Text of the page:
In yet another episode of “Bright Ideas that Rich People Have”, Tim Draper, multimillionaire, has decided that he doesn’t like California as it currently stands. Rather, he wants to split the state into six new states. Count ‘em. Not two or even three, but six.
And for whatever reason, Secretary of State Debra Bowen has given him the go-ahead to begin collecting petition signatures. Draper needs to have over 800,000 signatures of registered voters by July 2014 in order to put the proposal on the ballot.
The prospect of California being split into six states is more preposterous than Washington, D.C. becoming the state of New Columbia. At least the people there have a legitimate basis for their request—proper representation in the United States Congress. What is Draper’s argument? “California is ungovernable.” Well, here’s some advice for you, my good sir, don’t run for political office in this state. Problem solved.
In all seriousness, splitting California into six states would cause more issues than it would potentially fix.
The state is experiencing a large drought, and the water policy would have to be amended. As it stands, the State Water Project stores and distributes most of the water through a series of aqueducts, power plants and reservoirs to much of northern and southern California. With the creation of new states, the system suddenly becomes null and void, as the water would have to travel through multiple states. Hypothetically, each state, despite having once been part of California, now has its own water needs. More than likely, the politicians of each respective state would cater to their own people’s needs rather than worrying about how another state is getting along. And unfortunately, even with the rainstorms the state experienced during the first weekend in March, the parched soil soaked in all the water and dried up the liquid faster than it appeared. Along with the disappearing water, the money in California also seems to be disappearing.
The current debt of California is still a large debate. Dividing the debt among the states wouldn’t solve the problem. How would it be determined whether to evenly distribute the debt or which states have to take on more of the debt? Basing it on the population of each new state wouldn’t work well, either. Higher population in a state doesn’t necessarily mean more ability to pay down the ever-expanding monetary liabilities. In Los Angeles alone, the unemployment rate is 8.4 percent as of December 2013, according to the Bureau of Labor Statistics, whereas California is at 8.3 percent. Both are higher than the national unemployment rate of 6.7 percent. And speaking of population…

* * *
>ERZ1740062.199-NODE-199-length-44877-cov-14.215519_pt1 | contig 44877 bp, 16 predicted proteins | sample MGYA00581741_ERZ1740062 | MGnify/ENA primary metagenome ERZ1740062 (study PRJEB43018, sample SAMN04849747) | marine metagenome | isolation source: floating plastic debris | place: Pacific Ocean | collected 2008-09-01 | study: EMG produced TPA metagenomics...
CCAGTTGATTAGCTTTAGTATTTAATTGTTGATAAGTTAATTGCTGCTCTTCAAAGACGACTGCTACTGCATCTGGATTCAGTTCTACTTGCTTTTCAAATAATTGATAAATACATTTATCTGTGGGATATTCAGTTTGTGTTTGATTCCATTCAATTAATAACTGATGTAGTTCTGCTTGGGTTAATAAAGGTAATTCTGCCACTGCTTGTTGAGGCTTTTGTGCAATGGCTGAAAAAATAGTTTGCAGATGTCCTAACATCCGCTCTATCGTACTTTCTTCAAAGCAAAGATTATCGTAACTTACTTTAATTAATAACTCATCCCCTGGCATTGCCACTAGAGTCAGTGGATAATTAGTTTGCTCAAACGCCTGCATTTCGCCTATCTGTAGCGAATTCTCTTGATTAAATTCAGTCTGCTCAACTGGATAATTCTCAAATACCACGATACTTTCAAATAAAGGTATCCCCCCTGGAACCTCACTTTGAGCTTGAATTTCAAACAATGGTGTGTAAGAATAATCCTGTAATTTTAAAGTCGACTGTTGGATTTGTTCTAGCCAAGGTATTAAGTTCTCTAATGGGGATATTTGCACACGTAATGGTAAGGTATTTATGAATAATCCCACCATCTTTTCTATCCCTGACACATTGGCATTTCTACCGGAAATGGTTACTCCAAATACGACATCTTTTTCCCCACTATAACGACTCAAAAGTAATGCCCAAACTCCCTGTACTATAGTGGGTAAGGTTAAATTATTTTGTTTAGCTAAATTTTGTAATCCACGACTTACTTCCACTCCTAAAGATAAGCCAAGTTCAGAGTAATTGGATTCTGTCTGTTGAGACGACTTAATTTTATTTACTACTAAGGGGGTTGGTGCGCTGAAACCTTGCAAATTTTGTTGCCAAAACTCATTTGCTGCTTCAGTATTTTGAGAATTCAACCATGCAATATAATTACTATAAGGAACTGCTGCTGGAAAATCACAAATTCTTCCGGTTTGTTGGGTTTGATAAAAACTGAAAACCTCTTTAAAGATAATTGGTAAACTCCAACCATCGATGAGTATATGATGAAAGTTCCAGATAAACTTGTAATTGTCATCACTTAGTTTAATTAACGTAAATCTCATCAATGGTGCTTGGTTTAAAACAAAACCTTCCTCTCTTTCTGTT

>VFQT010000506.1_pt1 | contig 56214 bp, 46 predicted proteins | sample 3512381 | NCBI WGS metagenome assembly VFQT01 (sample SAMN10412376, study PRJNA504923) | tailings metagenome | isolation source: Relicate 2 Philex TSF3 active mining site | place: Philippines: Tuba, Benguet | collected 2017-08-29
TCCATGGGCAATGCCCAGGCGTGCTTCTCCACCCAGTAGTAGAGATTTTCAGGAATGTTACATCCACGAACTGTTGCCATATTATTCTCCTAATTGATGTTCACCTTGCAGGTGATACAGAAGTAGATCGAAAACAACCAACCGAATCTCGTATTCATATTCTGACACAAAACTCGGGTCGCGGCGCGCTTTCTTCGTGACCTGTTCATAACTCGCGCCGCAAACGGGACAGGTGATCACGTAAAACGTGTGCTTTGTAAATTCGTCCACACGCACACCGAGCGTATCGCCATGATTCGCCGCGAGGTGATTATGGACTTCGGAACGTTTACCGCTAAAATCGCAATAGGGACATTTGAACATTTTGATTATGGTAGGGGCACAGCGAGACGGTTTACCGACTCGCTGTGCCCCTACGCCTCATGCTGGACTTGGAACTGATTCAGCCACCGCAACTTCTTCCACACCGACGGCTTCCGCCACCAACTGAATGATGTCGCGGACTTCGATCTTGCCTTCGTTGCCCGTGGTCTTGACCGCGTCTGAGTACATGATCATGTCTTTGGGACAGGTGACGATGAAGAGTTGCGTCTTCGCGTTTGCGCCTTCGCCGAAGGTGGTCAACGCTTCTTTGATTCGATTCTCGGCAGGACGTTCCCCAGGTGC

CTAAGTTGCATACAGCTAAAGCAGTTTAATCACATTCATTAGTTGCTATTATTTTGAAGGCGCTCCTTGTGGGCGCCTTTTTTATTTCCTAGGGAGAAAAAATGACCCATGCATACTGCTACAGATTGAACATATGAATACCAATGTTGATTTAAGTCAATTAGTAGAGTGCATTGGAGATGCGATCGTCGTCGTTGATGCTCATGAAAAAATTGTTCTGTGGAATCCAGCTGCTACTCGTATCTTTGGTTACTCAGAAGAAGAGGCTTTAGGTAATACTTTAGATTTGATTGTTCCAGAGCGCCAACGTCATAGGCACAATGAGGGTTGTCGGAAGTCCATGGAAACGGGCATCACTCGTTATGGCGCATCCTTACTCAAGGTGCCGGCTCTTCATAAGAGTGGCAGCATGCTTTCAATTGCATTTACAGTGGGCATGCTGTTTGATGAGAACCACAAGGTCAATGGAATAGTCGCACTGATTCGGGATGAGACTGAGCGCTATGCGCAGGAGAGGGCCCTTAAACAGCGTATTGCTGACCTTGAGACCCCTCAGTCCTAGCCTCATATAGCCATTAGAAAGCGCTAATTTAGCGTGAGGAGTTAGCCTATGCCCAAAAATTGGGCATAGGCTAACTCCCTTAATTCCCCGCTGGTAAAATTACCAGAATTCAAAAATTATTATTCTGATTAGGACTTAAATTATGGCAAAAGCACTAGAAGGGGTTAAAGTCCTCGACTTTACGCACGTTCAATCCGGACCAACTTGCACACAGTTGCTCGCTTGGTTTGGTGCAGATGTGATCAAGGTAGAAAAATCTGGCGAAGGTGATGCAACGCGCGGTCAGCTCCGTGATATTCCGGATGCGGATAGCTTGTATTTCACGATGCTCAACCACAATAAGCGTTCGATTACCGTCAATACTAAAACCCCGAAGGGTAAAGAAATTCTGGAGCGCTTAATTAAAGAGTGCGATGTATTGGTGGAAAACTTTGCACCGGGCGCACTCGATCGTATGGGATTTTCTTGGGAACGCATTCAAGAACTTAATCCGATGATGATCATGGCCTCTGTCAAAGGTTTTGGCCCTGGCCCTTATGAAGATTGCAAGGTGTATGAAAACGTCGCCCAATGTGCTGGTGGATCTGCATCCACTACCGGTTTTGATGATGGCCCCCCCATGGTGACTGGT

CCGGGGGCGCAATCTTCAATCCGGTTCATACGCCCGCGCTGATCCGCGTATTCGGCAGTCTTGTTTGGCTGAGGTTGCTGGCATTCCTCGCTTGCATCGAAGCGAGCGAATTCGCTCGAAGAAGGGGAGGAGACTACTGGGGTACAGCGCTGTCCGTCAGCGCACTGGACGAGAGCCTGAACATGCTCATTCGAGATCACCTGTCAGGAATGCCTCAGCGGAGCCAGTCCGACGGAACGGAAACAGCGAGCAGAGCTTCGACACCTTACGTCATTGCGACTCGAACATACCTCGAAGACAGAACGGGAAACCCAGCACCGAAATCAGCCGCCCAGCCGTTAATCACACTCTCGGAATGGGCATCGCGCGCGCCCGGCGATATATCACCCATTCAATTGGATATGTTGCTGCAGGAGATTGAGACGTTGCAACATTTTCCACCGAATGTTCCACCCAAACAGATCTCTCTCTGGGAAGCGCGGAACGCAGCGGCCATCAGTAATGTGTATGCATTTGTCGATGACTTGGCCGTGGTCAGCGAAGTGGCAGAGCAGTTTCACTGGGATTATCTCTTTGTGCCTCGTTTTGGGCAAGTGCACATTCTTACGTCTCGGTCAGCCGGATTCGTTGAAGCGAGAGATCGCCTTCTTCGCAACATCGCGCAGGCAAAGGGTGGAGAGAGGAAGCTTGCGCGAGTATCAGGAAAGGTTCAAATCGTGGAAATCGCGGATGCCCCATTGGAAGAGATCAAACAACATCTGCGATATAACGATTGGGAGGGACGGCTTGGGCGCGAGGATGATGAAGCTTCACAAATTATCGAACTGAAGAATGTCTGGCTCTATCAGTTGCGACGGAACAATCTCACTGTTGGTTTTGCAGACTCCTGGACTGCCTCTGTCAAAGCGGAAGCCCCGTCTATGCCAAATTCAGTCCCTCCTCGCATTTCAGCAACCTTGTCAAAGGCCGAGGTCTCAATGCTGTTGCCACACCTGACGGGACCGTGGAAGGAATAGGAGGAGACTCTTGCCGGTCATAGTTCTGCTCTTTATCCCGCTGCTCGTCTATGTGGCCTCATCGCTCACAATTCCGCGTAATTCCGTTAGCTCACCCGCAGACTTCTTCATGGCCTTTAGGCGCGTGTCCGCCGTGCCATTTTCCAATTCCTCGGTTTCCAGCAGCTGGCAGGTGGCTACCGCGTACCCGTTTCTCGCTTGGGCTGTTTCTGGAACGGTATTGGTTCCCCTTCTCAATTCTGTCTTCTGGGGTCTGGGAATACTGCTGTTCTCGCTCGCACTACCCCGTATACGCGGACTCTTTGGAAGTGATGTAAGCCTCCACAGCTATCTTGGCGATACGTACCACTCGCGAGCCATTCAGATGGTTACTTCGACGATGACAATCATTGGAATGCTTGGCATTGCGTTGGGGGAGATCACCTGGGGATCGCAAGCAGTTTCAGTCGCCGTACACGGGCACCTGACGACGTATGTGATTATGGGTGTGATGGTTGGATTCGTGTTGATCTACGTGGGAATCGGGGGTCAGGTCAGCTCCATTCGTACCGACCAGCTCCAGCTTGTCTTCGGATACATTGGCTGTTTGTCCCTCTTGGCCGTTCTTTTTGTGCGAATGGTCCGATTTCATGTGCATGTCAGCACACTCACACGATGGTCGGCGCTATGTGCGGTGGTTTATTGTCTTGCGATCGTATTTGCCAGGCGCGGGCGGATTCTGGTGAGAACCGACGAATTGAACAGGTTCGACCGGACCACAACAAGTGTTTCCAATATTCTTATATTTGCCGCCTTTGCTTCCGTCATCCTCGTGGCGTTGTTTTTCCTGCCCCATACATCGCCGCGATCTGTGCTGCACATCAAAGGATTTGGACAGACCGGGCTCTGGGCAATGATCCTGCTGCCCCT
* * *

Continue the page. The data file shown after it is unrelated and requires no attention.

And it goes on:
The Electoral College would also have to undergo several changes. One can’t simply take the current number of representatives, which is 53 for those who aren’t into politics, and divide it among the new states. Rather, the change would occur based on the new population of each state. California’s population is 38 million. The population of Los Angeles—currently the largest city in California—makes up approximately one-tenth of that at 3.85 million, about 40,000 less than Oregon, which has five representatives. Los Angeles also has roughly 40,000 more people than Oklahoma, which also has five representatives. Therefore, the new state of West California would get five representatives. In addition to the House of Representatives being all bungled up, the Senate would have to add 10 additional slots for senators for the new states.
Now on to the names. Jefferson. North California. Silicon Valley. Central California. West California. South California. Nothing against the Dakotas, Carolinas or even West Virginia, but seriously, North, South, West and Central California? Come on. The “venture capitalist” could have attempted to put more thought into the new state names. Or with all the millions of dollars Draper makes, he at least could have hired someone to come up with some creative ideas.
Although, it was shocking to see that the man didn’t try to push “Draper California” or “Draper State”, considering he founded Draper University of Heroes and co-founded Draper Fisher Jurvetson. Why not add a state named after you to that lovely repertoire?
Here’s a small tidbit of information many probably didn’t realize. Jefferson State— it’s already been suggested. The original plan was to include part of Oregon in with the northern region of California. And was first proposed in 1941. The “state” even has its own website—www.jeffersonstate.com—which has been around since 2000. You can even buy the state flag to hang proudly in your front yard. So Mr. Draper, you better start looking at including Oregon in your plans.
The United States has had its fair share of concerns since it was first established in the late 1700s, and California could certainly stand to have Mr. Fix-It come along and work out the major kinks. So, how about we start focusing on California’s problems and figuring out ways to repair them rather than suggesting a plan that would create more issues in the long run?